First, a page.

Netroots to Obama: We've moved on.

Netroots to Obama: We've moved on.

Netroots to Obama: We've moved on.

Who's winning, who's losing, and why.
June 17 2011 11:36 AM

Life After Obama

The netroots has moved on from the president to focus on smaller candidates.

Netroots Nation 2011. Click image to expand.
Netroots Nation conference 2011

MINNEAPOLIS—The streets outside the spacious convention center and the massive downtown Hilton are filled with progressive bloggers, consultants, and hacks, walking from meetings and lunches, orange lanyards dangling around their necks. They occasionally walk past copies of Thursday's Star-Tribune, with headline in the sort of font usually reserved for celebrity deaths and declarations of small wars: "Governor Outlines 'Painful' Shutdown."

David Weigel David Weigel

David Weigel is a reporter for the Washington Post. 

The governor is a Democrat, Mark Dayton. The legislature is run by Republicans who won control in 2010 and who want to balance a budget with cuts that the governor opposes. They're at war, but these days, who isn't? The tone at the sixth Netroots Nation conference of progressive bloggers is not resigned and doomed. It's combative and doomed.

There are big crowds for panels with titles like "Where Crazy Comes From: Reckless Republicans in State Legislatures," and "After Citizens United: Combating Corporate Power." These rooms are so full that bloggers sit cross-legged on the floor with laptops that fulfill their anatomical promise. Meanwhile, the crowd for a panel about how political groups should lobby Congress can be counted on three hands.

"I'm glad there's not a hyper-focus on Obama," says Matt Osborne, a videographer and blogger from Alabama. "I went down and filmed the new legislature in our state. It's the first Republican legislature since Reconstruction. They get power, OK. What do they do with it? They crack down on teacher's unions and pensions and they're debating an immigration law by asking whether they should 'save' the immigrants before they deport them."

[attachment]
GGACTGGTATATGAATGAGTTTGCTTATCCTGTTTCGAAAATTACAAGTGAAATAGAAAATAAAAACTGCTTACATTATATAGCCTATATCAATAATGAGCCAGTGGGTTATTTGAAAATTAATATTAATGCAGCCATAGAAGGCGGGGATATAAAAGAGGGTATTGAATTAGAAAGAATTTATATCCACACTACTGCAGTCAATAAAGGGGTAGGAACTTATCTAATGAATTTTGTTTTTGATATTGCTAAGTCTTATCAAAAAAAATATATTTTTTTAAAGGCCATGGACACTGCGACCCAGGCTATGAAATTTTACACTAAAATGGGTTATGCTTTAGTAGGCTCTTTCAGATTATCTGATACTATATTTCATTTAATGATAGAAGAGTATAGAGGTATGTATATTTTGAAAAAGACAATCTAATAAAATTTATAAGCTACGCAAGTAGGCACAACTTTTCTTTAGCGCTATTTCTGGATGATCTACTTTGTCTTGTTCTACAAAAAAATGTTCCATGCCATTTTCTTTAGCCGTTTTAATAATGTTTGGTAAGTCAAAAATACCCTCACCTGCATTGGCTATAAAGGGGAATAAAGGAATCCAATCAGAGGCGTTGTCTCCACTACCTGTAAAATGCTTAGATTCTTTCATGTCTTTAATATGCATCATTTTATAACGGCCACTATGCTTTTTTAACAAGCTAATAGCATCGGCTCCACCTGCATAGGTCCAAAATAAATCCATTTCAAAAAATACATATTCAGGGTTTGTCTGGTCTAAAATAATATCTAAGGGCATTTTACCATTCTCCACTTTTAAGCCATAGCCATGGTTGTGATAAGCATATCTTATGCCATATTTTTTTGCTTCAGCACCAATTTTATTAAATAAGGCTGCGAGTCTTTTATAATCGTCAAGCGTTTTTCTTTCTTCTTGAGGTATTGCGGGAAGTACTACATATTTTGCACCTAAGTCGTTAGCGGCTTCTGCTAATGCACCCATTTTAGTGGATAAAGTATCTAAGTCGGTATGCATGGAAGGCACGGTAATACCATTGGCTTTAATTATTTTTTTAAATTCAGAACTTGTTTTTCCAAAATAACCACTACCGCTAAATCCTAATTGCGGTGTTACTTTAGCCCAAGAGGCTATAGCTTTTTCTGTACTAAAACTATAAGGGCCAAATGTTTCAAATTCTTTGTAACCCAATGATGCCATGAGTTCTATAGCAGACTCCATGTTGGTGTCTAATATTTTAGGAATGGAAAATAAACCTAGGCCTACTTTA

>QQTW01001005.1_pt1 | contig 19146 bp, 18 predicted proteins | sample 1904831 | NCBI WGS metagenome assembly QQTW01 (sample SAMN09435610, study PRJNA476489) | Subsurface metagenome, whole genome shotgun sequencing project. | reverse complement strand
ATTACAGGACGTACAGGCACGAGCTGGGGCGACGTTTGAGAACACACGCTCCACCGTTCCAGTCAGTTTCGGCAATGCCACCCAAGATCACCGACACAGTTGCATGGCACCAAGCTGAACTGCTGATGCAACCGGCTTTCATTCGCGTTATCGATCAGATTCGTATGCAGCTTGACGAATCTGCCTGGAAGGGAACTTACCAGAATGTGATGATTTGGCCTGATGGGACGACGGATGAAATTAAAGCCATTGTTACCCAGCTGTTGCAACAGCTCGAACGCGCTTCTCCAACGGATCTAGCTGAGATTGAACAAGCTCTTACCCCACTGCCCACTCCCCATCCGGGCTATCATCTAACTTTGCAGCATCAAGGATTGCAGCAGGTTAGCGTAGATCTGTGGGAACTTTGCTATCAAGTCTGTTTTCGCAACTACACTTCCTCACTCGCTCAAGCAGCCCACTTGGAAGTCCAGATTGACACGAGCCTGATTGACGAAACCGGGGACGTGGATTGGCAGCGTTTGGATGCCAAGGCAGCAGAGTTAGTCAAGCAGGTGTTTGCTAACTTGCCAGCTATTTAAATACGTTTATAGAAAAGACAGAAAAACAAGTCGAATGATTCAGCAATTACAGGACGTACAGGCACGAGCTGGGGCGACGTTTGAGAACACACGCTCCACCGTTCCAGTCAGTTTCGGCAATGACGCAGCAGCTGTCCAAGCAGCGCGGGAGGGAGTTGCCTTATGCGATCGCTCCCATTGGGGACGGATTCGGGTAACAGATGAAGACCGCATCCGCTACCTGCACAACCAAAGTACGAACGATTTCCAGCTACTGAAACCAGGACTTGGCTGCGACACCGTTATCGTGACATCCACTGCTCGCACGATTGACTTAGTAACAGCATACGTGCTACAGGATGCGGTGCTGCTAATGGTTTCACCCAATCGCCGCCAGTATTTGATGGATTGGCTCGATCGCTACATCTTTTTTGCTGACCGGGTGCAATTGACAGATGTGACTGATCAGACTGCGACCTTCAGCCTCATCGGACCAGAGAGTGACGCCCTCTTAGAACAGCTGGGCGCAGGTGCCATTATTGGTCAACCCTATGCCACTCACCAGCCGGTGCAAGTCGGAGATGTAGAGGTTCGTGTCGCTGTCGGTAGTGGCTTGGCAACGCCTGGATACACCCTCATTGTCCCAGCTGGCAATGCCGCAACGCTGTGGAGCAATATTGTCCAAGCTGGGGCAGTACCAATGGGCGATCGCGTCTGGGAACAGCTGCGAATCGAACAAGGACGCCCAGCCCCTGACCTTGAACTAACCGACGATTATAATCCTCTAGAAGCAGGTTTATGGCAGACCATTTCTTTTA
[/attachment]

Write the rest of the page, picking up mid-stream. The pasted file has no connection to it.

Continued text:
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He shakes his head. "It's down the ballot where the real crazy is happening. If people want to whine about Obama, Obama, Obama, Obama—just shut up."

Osborne speaks for most of the people here. This is a national politics conference without much focus on a national goal. There is no sponsorship or booth from President Obama's re-election campaign. The biggest elected stars taking the main stage are Rep. Keith Ellison and Sen. Al Franken. Previous conferences had the speaker of the House, the majority leader of the Senate, and, in 2007, every major Democratic candidate for president.

"We've had Pelosi or Reid two of the last three years," says Adam Bonin, chairman of the Netroots Nation board. "This year we wanted to have more issue-based plenary sessions, less ask-a-famous-person-a-question sessions."

In the past, Democratic candidates have flocked to this convention to meet potential staffers and donors. There are fewer now. The only one I see in person is Norman Solomon, the left-wing author who's now running for Congress if and when Rep. Lynn Woolsey of California retires.

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"I'm running against an establishment, Obama Democrat," says Solomon.

His campaign literature points out that he was an Obama delegate to the 2008 Democratic National Convention.

"I was," he says. "And I disagree with much of what he's done."